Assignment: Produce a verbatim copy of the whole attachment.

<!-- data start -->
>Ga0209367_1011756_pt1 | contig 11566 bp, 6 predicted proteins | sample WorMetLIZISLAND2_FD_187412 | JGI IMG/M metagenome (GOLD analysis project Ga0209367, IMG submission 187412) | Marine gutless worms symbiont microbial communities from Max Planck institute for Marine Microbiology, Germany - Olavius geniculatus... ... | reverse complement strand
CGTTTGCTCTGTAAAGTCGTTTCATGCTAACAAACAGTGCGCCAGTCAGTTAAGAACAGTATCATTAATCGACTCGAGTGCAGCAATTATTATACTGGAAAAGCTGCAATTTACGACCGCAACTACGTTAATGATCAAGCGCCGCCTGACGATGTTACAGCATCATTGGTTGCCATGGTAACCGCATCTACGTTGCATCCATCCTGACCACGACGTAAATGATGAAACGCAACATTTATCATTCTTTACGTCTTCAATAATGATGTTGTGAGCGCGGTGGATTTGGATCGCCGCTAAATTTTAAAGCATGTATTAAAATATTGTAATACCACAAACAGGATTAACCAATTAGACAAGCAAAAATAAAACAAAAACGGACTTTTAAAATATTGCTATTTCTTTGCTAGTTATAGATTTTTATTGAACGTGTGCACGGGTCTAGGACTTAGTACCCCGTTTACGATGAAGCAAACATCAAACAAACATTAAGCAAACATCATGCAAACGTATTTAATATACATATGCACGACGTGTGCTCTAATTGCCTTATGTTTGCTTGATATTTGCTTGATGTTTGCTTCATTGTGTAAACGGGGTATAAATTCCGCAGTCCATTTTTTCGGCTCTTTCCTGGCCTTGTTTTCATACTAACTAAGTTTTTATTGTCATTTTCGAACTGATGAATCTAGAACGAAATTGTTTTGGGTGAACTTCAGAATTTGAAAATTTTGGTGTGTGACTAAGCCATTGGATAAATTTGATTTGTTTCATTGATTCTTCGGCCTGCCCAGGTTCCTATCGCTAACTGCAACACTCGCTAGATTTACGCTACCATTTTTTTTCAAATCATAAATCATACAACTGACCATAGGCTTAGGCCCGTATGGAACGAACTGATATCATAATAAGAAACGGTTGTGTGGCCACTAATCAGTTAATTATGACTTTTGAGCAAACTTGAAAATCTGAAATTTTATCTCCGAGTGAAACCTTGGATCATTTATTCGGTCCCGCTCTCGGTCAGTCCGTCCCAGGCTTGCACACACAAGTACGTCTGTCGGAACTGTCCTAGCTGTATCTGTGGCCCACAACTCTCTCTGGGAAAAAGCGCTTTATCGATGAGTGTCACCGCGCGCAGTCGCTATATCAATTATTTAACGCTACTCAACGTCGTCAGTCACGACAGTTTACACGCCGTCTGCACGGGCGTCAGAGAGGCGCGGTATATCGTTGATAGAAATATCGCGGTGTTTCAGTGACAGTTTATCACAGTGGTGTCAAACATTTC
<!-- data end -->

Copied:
>Ga0209367_1011756_pt1 | contig 11566 bp, 6 predicted proteins | sample WorMetLIZISLAND2_FD_187412 | JGI IMG/M metagenome (GOLD analysis project Ga0209367, IMG submission 187412) | Marine gutless worms symbiont microbial communities from Max Planck institute for Marine Microbiology, Germany - Olavius geniculatus... ... | reverse complement strand
CGTTTGCTCTGTAAAGTCGTTTCATGCTAACAAACAGTGCGCCAGTCAGTTAAGAACAGTATCATTAATCGACTCGAGTGCAGCAATTATTATACTGGAAAAGCTGCAATTTACGACCGCAACTACGTTAATGATCAAGCGCCGCCTGACGATGTTACAGCATCATTGGTTGCCATGGTAACCGCATCTACGTTGCATCCATCCTGACCACGACGTAAATGATGAAACGCAACATTTATCATTCTTTACGTCTTCAATAATGATGTTGTGAGCGCGGTGGATTTGGATCGCCGCTAAATTTTAAAGCATGTATTAAAATATTGTAATACCACAAACAGGATTAACCAATTAGACAAGCAAAAATAAAACAAAAACGGACTTTTAAAATATTGCTATTTCTTTGCTAGTTATAGATTTTTATTGAACGTGTGCACGGGTCTAGGACTTAGTACCCCGTTTACGATGAAGCAAACATCAAACAAACATTAAGCAAACATCATGCAAACGTATTTAATATACATATGCACGACGTGTGCTCTAATTGCCTTATGTTTGCTTGATATTTGCTTGATGTTTGCTTCATTGTGTAAACGGGGTATAAATTCCGCAGTCCATTTTTTCGGCTCTTTCCTGGCCTTGTTTTCATACTAACTAAGTTTTTATTGTCATTTTCGAACTGATGAATCTAGAACGAAATTGTTTTGGGTGAACTTCAGAATTTGAAAATTTTGGTGTGTGACTAAGCCATTGGATAAATTTGATTTGTTTCATTGATTCTTCGGCCTGCCCAGGTTCCTATCGCTAACTGCAACACTCGCTAGATTTACGCTACCATTTTTTTTCAAATCATAAATCATACAACTGACCATAGGCTTAGGCCCGTATGGAACGAACTGATATCATAATAAGAAACGGTTGTGTGGCCACTAATCAGTTAATTATGACTTTTGAGCAAACTTGAAAATCTGAAATTTTATCTCCGAGTGAAACCTTGGATCATTTATTCGGTCCCGCTCTCGGTCAGTCCGTCCCAGGCTTGCACACACAAGTACGTCTGTCGGAACTGTCCTAGCTGTATCTGTGGCCCACAACTCTCTCTGGGAAAAAGCGCTTTATCGATGAGTGTCACCGCGCGCAGTCGCTATATCAATTATTTAACGCTACTCAACGTCGTCAGTCACGACAGTTTACACGCCGTCTGCACGGGCGTCAGAGAGGCGCGGTATATCGTTGATAGAAATATCGCGGTGTTTCAGTGACAGTTTATCACAGTGGTGTCAAACATTTC